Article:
One of the most difficult things about our big move to California is finding a place. We lost the fabulous place we found due to the job delay, so we're back to searching online. The thing about California rentals is they're small, or smaller than what we have now. We have debated selling our furniture and downsizing everything, but that doesn't seem like the most financially savvy plan. So we're working with what we have. We hate our couch. It has smooshed pillows with busy fabric and we're over it. But it's all we have so I am determined to give it new life.
Here's what our furniture looks like now:
I really like the shape of our furniture. It's not traditional or contemporary. It's kind of tailored, but not formal. It's definitely not stuffy. It has potential. What I don't like about it is how brown it is. Everything is brown. The cushions are a camel microsuede (great for kids) and the horrible pillows are multiple shades of brown paisley/stripes. It's as if brown puked in my living room. I am so over the brown. I want to brighten it up.
So I found some inspiration. If I could redecorate anyway I wanted, this would be my new living room:
Photo source unknown. I found it on Pinterest via Katie, but it is not linked to the original source. Apologies.
Our furniture has very similar lines to the couch on the right. I love the lightness of the room and how the accents are the only sources of color. Me likey, me likey a lot.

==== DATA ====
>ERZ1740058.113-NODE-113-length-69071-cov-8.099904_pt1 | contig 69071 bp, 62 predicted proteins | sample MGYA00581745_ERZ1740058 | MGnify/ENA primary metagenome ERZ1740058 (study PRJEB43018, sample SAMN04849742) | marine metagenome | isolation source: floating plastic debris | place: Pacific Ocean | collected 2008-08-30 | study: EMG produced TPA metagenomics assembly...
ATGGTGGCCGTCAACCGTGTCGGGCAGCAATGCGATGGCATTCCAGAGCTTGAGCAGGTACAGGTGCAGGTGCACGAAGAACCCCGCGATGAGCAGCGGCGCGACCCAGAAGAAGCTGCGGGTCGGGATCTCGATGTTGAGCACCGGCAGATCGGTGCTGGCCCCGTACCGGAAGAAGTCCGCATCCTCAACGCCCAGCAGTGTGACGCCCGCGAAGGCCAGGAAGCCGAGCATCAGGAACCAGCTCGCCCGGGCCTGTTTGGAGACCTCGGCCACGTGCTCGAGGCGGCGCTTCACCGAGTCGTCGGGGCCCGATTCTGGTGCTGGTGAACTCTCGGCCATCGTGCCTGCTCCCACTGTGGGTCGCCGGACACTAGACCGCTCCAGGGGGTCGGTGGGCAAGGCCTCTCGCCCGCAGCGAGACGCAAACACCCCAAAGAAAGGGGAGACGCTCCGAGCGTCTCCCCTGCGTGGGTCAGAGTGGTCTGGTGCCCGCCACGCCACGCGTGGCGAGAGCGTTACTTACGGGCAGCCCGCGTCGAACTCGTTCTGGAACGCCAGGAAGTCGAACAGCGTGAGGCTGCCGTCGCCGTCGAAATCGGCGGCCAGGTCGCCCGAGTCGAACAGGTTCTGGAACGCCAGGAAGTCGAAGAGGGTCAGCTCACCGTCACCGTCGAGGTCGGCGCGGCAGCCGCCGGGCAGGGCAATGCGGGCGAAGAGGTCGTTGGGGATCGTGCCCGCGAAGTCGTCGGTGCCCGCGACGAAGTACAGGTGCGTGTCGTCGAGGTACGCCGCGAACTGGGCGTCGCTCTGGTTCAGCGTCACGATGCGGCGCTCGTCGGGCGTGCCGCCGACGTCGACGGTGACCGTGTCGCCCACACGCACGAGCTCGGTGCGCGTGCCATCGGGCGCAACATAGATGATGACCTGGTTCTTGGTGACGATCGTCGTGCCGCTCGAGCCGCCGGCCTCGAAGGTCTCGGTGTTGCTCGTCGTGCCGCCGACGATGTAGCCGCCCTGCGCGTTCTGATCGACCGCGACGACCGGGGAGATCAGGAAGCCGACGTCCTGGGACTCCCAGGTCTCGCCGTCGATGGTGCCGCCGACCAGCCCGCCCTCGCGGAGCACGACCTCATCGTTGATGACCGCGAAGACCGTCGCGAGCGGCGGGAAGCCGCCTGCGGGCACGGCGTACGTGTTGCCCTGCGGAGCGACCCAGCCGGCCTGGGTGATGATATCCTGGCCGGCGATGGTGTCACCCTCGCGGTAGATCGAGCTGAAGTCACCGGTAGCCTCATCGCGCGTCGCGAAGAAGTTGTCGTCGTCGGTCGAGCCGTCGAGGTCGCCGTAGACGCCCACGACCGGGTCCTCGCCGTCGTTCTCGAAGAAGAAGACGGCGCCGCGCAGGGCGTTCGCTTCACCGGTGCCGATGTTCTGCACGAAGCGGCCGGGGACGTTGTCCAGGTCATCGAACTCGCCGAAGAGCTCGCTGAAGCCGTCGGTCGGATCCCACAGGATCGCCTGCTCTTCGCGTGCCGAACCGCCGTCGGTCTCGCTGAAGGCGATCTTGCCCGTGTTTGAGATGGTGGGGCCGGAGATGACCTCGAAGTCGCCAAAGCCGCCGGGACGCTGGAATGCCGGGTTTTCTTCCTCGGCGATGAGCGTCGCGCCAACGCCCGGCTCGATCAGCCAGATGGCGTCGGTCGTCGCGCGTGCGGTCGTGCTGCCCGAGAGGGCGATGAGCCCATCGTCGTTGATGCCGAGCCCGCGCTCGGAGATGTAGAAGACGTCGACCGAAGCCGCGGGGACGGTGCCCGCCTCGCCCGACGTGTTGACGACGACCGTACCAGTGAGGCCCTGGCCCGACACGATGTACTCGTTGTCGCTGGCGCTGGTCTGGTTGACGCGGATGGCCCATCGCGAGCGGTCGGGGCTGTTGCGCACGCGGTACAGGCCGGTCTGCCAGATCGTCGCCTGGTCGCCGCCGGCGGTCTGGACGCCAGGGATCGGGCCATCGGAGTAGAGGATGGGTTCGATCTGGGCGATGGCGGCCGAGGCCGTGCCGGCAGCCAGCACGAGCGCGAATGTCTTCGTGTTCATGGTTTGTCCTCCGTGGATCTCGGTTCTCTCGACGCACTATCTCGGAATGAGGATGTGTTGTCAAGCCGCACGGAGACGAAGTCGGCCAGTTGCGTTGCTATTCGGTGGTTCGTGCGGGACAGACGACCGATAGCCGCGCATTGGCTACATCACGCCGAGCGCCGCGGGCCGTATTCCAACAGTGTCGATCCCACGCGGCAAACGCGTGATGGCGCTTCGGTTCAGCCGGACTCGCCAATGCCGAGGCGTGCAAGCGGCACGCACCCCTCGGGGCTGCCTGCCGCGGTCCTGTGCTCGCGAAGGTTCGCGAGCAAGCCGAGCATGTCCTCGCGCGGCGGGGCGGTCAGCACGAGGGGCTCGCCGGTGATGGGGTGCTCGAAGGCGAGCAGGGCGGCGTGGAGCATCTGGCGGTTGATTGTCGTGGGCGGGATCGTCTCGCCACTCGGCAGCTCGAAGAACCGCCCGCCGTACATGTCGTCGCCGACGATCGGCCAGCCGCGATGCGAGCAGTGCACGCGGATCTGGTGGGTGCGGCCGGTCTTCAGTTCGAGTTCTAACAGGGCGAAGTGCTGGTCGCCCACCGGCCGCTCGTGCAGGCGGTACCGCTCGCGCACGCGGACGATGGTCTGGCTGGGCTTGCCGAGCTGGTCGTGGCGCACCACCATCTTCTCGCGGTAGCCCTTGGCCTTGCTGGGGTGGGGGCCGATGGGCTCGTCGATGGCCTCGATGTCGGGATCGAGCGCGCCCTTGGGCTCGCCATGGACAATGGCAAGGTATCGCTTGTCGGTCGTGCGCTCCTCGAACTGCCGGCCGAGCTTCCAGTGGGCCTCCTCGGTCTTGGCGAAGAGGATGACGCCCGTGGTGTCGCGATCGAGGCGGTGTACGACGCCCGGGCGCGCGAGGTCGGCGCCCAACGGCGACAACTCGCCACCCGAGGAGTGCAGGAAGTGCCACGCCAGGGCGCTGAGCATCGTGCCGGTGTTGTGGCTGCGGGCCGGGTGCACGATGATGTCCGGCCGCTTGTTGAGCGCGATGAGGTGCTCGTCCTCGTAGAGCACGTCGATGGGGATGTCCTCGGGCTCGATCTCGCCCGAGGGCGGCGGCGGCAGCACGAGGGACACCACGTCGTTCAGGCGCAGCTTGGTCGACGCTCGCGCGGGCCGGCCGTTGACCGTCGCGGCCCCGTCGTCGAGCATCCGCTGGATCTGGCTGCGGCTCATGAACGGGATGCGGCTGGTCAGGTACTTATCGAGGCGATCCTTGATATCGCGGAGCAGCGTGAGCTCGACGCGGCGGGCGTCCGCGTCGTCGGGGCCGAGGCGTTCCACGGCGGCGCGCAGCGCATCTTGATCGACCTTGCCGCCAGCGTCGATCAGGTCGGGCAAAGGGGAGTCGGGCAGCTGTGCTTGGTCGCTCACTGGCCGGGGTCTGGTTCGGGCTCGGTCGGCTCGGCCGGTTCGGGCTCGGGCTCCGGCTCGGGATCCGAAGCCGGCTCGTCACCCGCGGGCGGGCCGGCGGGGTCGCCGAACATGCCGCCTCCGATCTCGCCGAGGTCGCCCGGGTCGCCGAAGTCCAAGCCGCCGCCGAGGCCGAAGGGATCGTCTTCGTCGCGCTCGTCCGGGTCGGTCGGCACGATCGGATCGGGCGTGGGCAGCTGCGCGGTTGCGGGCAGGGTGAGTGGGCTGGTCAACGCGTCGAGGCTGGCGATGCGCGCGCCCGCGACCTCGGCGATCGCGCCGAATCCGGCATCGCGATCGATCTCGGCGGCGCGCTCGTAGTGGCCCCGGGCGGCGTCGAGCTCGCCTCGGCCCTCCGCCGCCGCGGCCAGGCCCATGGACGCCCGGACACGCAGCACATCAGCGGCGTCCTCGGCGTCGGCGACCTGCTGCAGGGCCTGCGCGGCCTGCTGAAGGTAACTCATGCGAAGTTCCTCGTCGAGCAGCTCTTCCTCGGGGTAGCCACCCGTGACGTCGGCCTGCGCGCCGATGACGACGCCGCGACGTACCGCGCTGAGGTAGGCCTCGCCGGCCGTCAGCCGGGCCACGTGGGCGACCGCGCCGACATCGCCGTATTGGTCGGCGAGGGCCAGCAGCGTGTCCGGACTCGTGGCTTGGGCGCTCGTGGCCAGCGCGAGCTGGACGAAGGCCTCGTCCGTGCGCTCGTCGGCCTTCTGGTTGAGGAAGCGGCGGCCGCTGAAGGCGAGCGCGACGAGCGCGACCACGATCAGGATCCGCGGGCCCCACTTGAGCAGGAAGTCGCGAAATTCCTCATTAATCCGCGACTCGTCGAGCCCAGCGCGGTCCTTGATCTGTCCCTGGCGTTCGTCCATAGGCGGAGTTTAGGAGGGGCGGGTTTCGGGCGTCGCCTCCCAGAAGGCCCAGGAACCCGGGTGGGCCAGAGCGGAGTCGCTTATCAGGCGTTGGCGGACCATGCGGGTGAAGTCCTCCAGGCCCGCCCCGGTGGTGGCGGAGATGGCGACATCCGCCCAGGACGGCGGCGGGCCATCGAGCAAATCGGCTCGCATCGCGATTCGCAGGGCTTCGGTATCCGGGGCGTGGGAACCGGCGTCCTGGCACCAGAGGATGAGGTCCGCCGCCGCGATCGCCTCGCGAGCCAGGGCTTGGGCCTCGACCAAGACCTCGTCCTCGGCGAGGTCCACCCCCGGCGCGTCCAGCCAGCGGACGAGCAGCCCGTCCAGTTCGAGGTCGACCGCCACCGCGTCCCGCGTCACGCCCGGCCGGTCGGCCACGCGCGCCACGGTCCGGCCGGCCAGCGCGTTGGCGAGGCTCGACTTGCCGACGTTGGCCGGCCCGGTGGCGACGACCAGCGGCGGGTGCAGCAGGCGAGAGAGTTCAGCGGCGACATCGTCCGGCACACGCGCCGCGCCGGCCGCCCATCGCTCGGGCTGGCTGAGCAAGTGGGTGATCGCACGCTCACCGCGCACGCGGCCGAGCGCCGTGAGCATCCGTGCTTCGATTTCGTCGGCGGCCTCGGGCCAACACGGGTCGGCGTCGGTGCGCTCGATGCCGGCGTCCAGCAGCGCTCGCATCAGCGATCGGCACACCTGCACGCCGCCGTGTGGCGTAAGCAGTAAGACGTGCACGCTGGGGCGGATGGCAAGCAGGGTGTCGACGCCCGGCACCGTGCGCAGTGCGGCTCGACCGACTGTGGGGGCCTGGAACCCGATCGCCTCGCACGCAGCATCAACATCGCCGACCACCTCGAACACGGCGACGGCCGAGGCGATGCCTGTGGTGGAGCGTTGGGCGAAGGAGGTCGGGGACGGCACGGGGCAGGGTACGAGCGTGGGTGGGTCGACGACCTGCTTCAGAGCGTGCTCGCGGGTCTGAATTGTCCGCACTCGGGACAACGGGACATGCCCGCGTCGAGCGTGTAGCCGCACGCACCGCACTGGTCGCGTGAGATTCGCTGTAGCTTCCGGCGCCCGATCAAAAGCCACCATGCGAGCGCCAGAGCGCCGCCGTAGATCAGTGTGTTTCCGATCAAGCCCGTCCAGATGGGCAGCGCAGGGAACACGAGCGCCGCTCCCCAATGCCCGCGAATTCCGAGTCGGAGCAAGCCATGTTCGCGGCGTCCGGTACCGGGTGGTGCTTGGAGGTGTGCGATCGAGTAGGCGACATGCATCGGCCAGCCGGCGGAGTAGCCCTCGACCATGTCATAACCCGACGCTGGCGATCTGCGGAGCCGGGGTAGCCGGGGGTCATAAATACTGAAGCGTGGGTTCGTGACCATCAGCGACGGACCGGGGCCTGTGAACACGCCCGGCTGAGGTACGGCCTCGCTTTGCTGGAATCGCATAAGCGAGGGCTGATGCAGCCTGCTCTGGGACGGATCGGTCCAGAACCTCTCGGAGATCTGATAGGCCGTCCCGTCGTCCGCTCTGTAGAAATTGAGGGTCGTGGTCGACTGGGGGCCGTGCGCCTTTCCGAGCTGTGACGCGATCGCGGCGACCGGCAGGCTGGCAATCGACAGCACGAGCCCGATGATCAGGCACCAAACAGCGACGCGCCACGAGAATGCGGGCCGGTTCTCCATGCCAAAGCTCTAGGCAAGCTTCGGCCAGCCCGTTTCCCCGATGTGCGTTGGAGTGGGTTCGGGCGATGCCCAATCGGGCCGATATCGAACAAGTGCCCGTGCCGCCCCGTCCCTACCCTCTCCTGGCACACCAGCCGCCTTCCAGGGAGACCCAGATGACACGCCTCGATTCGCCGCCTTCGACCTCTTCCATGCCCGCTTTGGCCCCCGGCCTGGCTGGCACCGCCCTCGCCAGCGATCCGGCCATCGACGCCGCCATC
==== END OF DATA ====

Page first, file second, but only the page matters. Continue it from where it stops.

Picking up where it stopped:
Here's another gorgeous living room that I am using for inspiration:
Photo source: My Design Dump via me on Pinterest.
My furniture looks nothing like this, but I wish that it did. Again, I like the brightness of the room, even with dark walls everything looks fresh and light. The furniture is not the focal point, the accessories are. That is my goal.
Since I can't redecorate completely, I have to work with what we've got. There's the camel couch and our blue and camel area rug (look closely in the photo of our living room). If I recover the pillows in a light fabric, your eye will be drawn to the lighter pillows and away from the darker couch. At least that's how it works in my head. I found more inspiration in the form of thick ivory stripes:
Photo source: House To Home via me on Pinterest.
I don't like anything except the couch in this photo, but I am digging the thick stripes that can be paired with almost any color or decor scheme.
I have a fabulous Victorian chair in the attic very similar to this. I am going to have it reupholstered. It will be the final piece of furniture in our new, salvaged living room.
Photo source: Belle Maison via me on Pinterest.
So, my goal is to tone down the camel color couch by recovering new Euro pillows in a lighter fabric to make the room appear brighter. I have been to every fabric store in town and have picked out swatches. I think I have found my fabric for the chair. How fabulous is this?
It's another bold pattern but the Victorian chair has such a small cushion area, there would be very little fabric needed. Plus it reminds me of those darling footstools in the first inspiration photo above. I kinda love everything about it.
I found the thick ivory stripes I was looking for:
It's considerably lighter than our camel couch so it's kind of tripping me up. I feel like I'll love it once it's all together, but I'm not convinced it's really what I want.
I love the pillows in the second inspiration photo. The geometric print is really fun and feels so much more updated and younger than our current paisley. I found this fabric today:
It's another bold print though and it's brown. That's what I'm trying to get away from. Plus, if I reupholster the Victorian chair in the blue tribal print, this may be pattern overload.
What do you think? Do you think if I make some fabric changes, the furniture will get a breath of fresh air and not look so brown? Here's a handy dandy poll for you to vote:
Do you think I stand a chance at liking what I currently have as much as my inspiration photos? Should I save my money on new fabric and save for furniture that we love? I would love the input.